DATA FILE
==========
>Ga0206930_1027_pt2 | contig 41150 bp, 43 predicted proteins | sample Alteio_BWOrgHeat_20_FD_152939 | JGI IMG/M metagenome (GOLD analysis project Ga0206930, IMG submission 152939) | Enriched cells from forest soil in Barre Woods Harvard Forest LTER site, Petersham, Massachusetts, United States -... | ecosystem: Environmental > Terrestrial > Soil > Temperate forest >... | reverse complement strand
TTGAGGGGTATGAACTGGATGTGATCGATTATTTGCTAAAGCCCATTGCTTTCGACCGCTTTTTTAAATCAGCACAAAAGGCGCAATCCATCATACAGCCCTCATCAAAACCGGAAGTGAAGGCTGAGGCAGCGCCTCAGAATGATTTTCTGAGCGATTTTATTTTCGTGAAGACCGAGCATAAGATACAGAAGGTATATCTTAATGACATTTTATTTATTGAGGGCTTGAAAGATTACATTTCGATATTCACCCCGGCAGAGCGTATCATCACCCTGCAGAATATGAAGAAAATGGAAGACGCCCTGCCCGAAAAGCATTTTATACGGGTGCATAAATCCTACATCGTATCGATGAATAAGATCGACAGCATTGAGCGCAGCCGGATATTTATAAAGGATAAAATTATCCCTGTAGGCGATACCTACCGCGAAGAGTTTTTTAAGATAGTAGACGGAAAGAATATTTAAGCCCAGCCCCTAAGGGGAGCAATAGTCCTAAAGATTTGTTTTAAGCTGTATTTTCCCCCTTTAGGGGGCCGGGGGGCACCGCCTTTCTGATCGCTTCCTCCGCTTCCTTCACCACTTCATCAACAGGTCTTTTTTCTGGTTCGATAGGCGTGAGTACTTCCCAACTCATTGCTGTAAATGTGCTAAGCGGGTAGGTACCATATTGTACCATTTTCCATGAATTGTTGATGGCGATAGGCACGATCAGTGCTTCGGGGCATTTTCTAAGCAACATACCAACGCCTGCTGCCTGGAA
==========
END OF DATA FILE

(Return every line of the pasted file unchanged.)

>Ga0206930_1027_pt2 | contig 41150 bp, 43 predicted proteins | sample Alteio_BWOrgHeat_20_FD_152939 | JGI IMG/M metagenome (GOLD analysis project Ga0206930, IMG submission 152939) | Enriched cells from forest soil in Barre Woods Harvard Forest LTER site, Petersham, Massachusetts, United States -... | ecosystem: Environmental > Terrestrial > Soil > Temperate forest >... | reverse complement strand
TTGAGGGGTATGAACTGGATGTGATCGATTATTTGCTAAAGCCCATTGCTTTCGACCGCTTTTTTAAATCAGCACAAAAGGCGCAATCCATCATACAGCCCTCATCAAAACCGGAAGTGAAGGCTGAGGCAGCGCCTCAGAATGATTTTCTGAGCGATTTTATTTTCGTGAAGACCGAGCATAAGATACAGAAGGTATATCTTAATGACATTTTATTTATTGAGGGCTTGAAAGATTACATTTCGATATTCACCCCGGCAGAGCGTATCATCACCCTGCAGAATATGAAGAAAATGGAAGACGCCCTGCCCGAAAAGCATTTTATACGGGTGCATAAATCCTACATCGTATCGATGAATAAGATCGACAGCATTGAGCGCAGCCGGATATTTATAAAGGATAAAATTATCCCTGTAGGCGATACCTACCGCGAAGAGTTTTTTAAGATAGTAGACGGAAAGAATATTTAAGCCCAGCCCCTAAGGGGAGCAATAGTCCTAAAGATTTGTTTTAAGCTGTATTTTCCCCCTTTAGGGGGCCGGGGGGCACCGCCTTTCTGATCGCTTCCTCCGCTTCCTTCACCACTTCATCAACAGGTCTTTTTTCTGGTTCGATAGGCGTGAGTACTTCCCAACTCATTGCTGTAAATGTGCTAAGCGGGTAGGTACCATATTGTACCATTTTCCATGAATTGTTGATGGCGATAGGCACGATCAGTGCTTCGGGGCATTTTCTAAGCAACATACCAACGCCTGCTGCCTGGAA